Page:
Begin this hike from the Mauna Ulu parking area, 3 1/2 miles down the Chain of Craters Road. Your destination is Nāpau Crater, where hikers may cross and hike up to the base of Puʻu ʻŌʻō vent, which erupted nonstop from 1983 to 2018. There is a campground and pit toilet near Nāpau Crater overlook.

Overnight camping is currently permitted, however this status may change depending on volcanic activity. Stays are limited to 3 consecutive nights. Contact the Backcountry Permit office at (808) 985-6178 for current camping information.

Old Pulu Factory Sign
Old Pulu Factory Sign

NPS Photo

The Nāpau Trail passes through lava flows from the Mauna Ulu eruptions. Mauna Ulu (Lit. growing mountain), a recently formed shield volcano, erupted from 1969 through 1974 leaving an altered landscape of incredibly fascinating geologic features. Trekking over lava rivers and through lava channels, appreciating the fragile beauty of lava trees, peering into pit craters, and imagining a time when molten rock once sloshed like water in a perched lava pond, hikers will find that this trail offers an experience for all to enjoy.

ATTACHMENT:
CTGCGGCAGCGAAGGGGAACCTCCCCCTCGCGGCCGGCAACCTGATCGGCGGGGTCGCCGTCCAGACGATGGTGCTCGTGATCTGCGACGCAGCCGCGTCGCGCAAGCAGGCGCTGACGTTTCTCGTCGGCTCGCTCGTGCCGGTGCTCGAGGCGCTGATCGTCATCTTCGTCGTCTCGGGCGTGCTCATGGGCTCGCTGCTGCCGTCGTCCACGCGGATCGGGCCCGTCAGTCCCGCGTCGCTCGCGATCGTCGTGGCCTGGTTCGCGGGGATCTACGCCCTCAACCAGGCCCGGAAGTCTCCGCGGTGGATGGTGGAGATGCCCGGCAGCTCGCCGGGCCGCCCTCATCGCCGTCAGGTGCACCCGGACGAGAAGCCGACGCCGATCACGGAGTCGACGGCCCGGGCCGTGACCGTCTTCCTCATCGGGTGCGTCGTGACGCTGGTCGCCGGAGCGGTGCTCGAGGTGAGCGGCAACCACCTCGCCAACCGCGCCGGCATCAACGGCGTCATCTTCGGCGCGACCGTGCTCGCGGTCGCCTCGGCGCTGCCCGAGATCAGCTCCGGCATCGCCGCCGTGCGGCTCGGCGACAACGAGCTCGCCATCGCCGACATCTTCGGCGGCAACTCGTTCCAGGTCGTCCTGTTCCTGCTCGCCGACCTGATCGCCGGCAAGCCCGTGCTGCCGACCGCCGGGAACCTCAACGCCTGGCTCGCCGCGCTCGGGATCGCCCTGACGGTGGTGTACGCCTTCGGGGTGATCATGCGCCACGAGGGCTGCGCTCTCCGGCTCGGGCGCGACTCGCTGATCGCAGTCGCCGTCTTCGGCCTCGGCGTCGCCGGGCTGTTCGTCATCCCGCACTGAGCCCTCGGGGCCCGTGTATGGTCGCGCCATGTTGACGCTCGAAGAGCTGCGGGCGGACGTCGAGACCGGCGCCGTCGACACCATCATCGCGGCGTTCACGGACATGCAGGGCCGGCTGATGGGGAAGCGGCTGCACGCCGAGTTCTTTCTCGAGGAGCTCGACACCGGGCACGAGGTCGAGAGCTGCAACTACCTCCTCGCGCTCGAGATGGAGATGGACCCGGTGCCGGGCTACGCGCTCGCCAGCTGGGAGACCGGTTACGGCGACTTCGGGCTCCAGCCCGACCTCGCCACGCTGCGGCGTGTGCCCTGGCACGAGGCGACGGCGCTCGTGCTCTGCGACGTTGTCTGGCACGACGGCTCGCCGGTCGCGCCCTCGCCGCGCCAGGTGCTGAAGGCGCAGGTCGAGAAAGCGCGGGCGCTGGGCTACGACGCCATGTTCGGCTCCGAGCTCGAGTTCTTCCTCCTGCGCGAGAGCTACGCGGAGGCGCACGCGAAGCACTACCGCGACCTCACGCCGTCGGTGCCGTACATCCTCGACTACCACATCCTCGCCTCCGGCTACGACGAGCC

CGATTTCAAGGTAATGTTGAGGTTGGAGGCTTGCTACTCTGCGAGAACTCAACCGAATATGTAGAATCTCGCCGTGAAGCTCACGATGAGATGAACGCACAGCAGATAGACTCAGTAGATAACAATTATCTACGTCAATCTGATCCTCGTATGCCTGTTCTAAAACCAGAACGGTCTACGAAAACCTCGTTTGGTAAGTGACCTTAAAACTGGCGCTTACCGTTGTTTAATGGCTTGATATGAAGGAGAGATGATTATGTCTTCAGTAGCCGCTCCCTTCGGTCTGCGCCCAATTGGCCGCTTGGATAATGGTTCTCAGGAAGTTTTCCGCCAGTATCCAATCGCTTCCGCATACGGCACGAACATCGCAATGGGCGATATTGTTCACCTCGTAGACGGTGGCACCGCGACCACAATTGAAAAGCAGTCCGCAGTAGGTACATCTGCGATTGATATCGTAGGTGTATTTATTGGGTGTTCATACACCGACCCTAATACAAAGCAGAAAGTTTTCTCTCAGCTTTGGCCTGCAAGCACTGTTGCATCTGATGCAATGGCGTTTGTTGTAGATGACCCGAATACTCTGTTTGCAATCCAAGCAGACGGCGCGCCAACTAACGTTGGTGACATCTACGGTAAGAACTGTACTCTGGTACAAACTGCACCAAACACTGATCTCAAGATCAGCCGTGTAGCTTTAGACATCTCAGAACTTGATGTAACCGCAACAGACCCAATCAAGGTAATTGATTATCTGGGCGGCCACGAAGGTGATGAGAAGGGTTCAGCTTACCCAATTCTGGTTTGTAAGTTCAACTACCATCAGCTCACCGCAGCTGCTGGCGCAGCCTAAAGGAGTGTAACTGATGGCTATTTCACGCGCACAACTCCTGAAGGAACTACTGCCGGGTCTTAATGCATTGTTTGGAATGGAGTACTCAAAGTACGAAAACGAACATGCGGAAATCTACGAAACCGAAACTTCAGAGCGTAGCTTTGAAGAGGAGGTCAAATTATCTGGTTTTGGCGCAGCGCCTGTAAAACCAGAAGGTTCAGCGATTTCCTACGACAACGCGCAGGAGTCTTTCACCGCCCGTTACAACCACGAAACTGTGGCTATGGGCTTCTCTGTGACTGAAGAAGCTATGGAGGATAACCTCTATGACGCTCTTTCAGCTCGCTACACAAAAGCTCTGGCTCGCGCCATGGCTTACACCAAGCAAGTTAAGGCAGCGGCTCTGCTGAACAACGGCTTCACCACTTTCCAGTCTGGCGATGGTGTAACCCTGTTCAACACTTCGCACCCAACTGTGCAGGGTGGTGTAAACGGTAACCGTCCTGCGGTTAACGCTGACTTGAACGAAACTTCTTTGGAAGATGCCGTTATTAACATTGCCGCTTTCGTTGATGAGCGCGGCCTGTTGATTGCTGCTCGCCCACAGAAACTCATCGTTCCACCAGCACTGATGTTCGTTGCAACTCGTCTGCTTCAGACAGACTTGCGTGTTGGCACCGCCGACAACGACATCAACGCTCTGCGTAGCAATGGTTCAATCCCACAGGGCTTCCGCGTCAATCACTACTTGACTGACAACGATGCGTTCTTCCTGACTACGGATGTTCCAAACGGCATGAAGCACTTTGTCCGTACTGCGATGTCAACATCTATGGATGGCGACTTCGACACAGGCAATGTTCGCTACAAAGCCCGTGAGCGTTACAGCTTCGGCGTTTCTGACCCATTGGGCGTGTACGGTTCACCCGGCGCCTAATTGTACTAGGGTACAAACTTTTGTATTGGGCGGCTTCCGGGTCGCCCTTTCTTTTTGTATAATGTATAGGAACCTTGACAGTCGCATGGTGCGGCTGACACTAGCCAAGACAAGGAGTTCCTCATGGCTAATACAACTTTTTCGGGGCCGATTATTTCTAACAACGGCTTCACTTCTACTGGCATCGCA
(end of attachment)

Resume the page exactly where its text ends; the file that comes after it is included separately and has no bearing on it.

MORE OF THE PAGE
Along the trail is the "Old Pulu Factory." Please view this 06:22 minute video for information, "Preserving the Ruins of the Hawaiian Tree Fern Industry"

No drinking water is available at the trailheads or anywhere along the Nāpau, Nāulu, and Kalapana Trails. We do not have streams in this area so backpackers must bring in all their own water (recommended: 4 quarts/person/day).

The Nāpau Trail begins at the Mauna Ulu parking area (approx. 3.5 miles down the Chain of Craters Road). The Nāulu Trail, which links to the Nāpau Trail, begins at the Kealakomo parking area (approx. 9.7 miles down the Chain of Craters Road). Neither trailhead has public telephones or public transportation. It takes about 20 to 30 minutes to drive from the Kīlauea Visitor Center via Crater Rim Drive and Chain of Craters Road to get to the trailheads.

The lower end of the historic Kalapana trail has been covered by miles of lava.The upper section of the trail is no longer maintained, densely overgrown and is extremely difficult to follow. DO NOT plan on using this trail.


Trail Conditions